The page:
Washington is struggling through its wettest year since 1991. Steady winter rains have been filling reservoirs and rivers, and the statewide snowpack level was 126 percent of average.
Scott Pattee, a water supply specialist with Washington state's Natural Resources Conservation Service, says flooding isn't a concern because balmy March temperatures melted the mid-level snowpack.
"We should be pretty safe at this point," says Pattee. "There's no guarantee, of course ... If we get great big torrential rains or something, that would make a difference."
Twenty-five-year-old precipitation records were swept away in January, and torrential rains in February caused flooding on the Skokomish River in western Washington. Pattee says no areas in Washington are dry right now - a stark contrast to last year's widespread drought conditions which resulted in water rationing for some farmers.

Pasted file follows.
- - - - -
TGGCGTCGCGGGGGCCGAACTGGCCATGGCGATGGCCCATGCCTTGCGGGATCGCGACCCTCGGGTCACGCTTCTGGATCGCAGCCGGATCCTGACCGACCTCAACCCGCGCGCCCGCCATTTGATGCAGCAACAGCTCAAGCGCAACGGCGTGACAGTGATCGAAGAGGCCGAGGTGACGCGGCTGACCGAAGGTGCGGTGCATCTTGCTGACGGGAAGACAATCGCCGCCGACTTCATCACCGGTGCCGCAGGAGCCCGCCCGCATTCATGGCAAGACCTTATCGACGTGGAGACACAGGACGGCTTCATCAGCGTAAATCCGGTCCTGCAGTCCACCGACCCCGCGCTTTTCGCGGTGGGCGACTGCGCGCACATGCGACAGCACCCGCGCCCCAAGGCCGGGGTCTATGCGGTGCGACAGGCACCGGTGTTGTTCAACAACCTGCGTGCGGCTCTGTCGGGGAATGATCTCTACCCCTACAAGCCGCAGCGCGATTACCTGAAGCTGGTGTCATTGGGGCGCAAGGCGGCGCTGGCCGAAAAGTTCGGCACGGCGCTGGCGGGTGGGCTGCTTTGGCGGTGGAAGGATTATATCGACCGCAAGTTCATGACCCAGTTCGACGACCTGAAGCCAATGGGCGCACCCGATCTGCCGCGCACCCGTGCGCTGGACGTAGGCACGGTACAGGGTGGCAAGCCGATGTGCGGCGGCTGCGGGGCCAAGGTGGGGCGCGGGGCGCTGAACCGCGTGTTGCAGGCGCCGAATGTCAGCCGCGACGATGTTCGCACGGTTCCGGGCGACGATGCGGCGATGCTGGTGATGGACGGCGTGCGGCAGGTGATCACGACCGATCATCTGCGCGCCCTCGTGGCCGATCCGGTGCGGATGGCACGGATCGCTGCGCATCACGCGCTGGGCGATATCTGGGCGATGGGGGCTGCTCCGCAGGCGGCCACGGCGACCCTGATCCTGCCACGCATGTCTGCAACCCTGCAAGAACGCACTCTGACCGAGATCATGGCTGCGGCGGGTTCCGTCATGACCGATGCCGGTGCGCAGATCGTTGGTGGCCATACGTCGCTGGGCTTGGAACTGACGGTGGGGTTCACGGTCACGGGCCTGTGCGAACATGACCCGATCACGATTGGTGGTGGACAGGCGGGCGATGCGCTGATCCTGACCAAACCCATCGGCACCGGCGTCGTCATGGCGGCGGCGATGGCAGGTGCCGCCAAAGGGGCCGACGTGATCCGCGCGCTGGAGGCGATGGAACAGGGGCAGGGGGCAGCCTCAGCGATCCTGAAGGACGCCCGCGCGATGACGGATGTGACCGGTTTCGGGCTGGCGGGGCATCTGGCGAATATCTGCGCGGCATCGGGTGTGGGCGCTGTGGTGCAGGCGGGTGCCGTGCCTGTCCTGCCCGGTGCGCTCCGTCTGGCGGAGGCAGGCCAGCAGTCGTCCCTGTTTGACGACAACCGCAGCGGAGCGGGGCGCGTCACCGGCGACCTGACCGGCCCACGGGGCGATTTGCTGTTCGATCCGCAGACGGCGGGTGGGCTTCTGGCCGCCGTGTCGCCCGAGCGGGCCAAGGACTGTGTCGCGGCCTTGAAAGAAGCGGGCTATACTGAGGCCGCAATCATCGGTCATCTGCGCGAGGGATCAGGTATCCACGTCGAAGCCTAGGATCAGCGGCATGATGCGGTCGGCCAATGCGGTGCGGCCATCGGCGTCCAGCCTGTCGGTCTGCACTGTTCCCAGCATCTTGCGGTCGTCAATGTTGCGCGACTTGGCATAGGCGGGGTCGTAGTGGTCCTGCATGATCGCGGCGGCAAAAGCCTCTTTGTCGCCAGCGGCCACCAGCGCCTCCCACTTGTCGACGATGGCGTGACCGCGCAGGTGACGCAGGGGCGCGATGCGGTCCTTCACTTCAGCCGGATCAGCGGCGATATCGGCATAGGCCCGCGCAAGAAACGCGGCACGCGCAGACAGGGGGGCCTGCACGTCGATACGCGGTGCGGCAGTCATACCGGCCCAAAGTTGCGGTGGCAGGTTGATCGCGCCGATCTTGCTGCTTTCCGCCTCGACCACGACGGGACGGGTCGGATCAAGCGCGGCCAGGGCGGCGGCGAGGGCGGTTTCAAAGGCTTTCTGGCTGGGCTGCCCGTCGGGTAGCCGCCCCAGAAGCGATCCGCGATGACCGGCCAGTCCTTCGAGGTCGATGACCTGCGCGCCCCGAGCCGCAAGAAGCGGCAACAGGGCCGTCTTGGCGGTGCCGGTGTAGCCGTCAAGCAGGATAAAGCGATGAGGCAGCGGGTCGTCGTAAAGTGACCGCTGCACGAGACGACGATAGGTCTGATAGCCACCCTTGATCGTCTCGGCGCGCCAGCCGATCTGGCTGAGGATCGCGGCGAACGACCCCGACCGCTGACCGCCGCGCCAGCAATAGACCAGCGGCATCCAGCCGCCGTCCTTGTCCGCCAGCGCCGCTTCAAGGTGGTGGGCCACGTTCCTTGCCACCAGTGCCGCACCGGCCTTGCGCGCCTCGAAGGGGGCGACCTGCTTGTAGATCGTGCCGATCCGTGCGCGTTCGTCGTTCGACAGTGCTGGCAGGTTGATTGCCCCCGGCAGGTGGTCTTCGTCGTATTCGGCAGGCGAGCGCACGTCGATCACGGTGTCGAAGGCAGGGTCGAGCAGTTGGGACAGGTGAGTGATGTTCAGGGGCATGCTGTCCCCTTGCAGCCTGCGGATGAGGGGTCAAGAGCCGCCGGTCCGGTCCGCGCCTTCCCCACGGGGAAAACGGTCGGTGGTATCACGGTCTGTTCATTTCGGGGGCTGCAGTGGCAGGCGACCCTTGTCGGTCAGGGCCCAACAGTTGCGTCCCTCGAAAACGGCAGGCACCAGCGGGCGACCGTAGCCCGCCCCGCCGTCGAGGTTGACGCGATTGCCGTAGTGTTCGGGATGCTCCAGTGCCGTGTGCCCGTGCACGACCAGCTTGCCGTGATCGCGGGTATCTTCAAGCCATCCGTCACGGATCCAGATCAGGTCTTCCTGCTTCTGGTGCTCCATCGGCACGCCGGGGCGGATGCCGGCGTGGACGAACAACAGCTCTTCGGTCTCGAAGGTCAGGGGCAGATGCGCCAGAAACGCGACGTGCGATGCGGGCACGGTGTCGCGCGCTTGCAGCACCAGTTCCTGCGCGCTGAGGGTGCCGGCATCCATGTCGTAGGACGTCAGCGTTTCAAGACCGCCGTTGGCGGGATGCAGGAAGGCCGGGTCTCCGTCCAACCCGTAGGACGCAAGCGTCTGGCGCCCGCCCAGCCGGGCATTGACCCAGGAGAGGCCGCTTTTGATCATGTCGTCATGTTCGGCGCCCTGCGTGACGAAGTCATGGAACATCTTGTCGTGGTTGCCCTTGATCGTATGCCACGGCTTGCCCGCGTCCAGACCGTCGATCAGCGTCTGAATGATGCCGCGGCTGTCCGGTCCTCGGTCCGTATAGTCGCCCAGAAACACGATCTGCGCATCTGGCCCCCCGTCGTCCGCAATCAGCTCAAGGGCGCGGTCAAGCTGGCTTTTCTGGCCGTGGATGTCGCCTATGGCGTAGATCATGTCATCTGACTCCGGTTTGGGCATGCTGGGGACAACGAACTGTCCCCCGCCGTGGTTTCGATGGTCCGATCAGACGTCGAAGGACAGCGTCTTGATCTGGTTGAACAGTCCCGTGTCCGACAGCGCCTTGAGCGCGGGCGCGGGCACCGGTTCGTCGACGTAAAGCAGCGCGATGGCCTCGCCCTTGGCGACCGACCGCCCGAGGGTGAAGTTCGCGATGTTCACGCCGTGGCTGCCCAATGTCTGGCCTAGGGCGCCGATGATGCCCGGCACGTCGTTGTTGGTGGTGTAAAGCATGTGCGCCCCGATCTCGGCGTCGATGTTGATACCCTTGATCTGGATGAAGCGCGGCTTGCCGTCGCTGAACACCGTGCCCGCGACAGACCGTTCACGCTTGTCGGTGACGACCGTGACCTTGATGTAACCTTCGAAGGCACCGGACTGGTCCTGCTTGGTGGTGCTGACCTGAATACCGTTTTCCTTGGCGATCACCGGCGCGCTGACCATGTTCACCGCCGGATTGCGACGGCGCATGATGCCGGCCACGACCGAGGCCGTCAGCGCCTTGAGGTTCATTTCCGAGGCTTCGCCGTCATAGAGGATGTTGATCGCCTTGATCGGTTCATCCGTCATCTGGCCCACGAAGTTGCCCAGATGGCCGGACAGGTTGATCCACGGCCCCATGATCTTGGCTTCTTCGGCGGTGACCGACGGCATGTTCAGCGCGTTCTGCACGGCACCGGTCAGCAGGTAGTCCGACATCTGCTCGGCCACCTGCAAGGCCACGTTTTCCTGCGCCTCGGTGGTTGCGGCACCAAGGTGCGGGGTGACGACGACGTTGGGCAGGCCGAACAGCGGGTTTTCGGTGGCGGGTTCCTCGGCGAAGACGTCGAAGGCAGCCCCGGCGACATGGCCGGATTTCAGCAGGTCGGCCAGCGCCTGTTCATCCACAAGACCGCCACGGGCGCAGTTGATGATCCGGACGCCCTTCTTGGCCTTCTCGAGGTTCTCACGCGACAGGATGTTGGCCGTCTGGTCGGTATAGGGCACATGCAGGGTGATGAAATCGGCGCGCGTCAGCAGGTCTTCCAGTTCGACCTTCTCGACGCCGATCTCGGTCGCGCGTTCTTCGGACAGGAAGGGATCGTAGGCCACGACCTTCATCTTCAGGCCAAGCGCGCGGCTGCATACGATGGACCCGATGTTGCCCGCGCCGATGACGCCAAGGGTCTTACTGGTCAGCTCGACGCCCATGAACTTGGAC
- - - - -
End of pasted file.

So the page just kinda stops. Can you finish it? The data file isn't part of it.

Farmers in Montana feared the worst when low precipitation levels for the first half of the winter seemed to match last year's, which figured in months of summer drought. Midwinter balmy weather had the snowpack melting as early as February, with Miles City, in eastern Montana, recording a high of 72 degrees on Feb. 24 - 11 degrees higher than the previous record set 99 years earlier. By that time, snowpack levels were 12 percent below average and the state's Drought Advisory Committee warned of the potential for a dry summer.